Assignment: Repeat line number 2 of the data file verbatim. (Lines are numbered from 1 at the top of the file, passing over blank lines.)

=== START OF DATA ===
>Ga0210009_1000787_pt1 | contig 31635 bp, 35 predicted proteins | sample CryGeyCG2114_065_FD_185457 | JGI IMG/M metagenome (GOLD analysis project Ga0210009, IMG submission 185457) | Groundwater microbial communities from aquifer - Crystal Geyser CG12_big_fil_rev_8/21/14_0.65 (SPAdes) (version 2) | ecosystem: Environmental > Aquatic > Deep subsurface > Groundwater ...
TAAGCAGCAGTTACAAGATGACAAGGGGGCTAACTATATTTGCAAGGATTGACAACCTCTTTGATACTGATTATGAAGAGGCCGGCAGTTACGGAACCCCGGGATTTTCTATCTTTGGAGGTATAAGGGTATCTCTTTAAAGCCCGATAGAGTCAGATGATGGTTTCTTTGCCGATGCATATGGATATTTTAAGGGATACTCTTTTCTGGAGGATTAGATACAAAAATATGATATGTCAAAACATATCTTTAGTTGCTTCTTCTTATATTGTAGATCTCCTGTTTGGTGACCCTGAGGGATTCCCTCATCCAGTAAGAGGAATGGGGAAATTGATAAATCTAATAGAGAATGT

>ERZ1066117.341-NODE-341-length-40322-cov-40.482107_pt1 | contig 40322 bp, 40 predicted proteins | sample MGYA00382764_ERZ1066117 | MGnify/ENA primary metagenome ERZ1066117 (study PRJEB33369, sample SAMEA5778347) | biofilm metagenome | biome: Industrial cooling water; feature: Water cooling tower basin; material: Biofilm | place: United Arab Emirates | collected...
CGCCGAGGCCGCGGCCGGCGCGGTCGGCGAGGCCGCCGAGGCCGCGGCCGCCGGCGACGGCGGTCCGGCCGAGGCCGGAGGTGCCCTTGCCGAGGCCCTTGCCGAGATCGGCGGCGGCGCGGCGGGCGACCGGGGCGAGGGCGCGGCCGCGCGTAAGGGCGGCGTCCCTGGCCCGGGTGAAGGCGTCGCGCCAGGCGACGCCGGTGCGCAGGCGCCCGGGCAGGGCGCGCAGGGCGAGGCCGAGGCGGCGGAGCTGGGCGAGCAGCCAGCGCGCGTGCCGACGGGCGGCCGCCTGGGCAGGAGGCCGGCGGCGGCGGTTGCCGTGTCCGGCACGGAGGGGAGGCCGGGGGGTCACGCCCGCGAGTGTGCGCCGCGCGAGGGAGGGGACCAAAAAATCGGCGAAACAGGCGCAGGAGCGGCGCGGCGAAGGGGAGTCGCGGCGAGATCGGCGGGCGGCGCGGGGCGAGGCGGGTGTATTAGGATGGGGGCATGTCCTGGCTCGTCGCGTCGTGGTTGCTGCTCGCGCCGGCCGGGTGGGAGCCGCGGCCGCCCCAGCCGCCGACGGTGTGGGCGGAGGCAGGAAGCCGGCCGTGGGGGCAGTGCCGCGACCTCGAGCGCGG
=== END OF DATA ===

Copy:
TAAGCAGCAGTTACAAGATGACAAGGGGGCTAACTATATTTGCAAGGATTGACAACCTCTTTGATACTGATTATGAAGAGGCCGGCAGTTACGGAACCCCGGGATTTTCTATCTTTGGAGGTATAAGGGTATCTCTTTAAAGCCCGATAGAGTCAGATGATGGTTTCTTTGCCGATGCATATGGATATTTTAAGGGATACTCTTTTCTGGAGGATTAGATACAAAAATATGATATGTCAAAACATATCTTTAGTTGCTTCTTCTTATATTGTAGATCTCCTGTTTGGTGACCCTGAGGGATTCCCTCATCCAGTAAGAGGAATGGGGAAATTGATAAATCTAATAGAGAATGT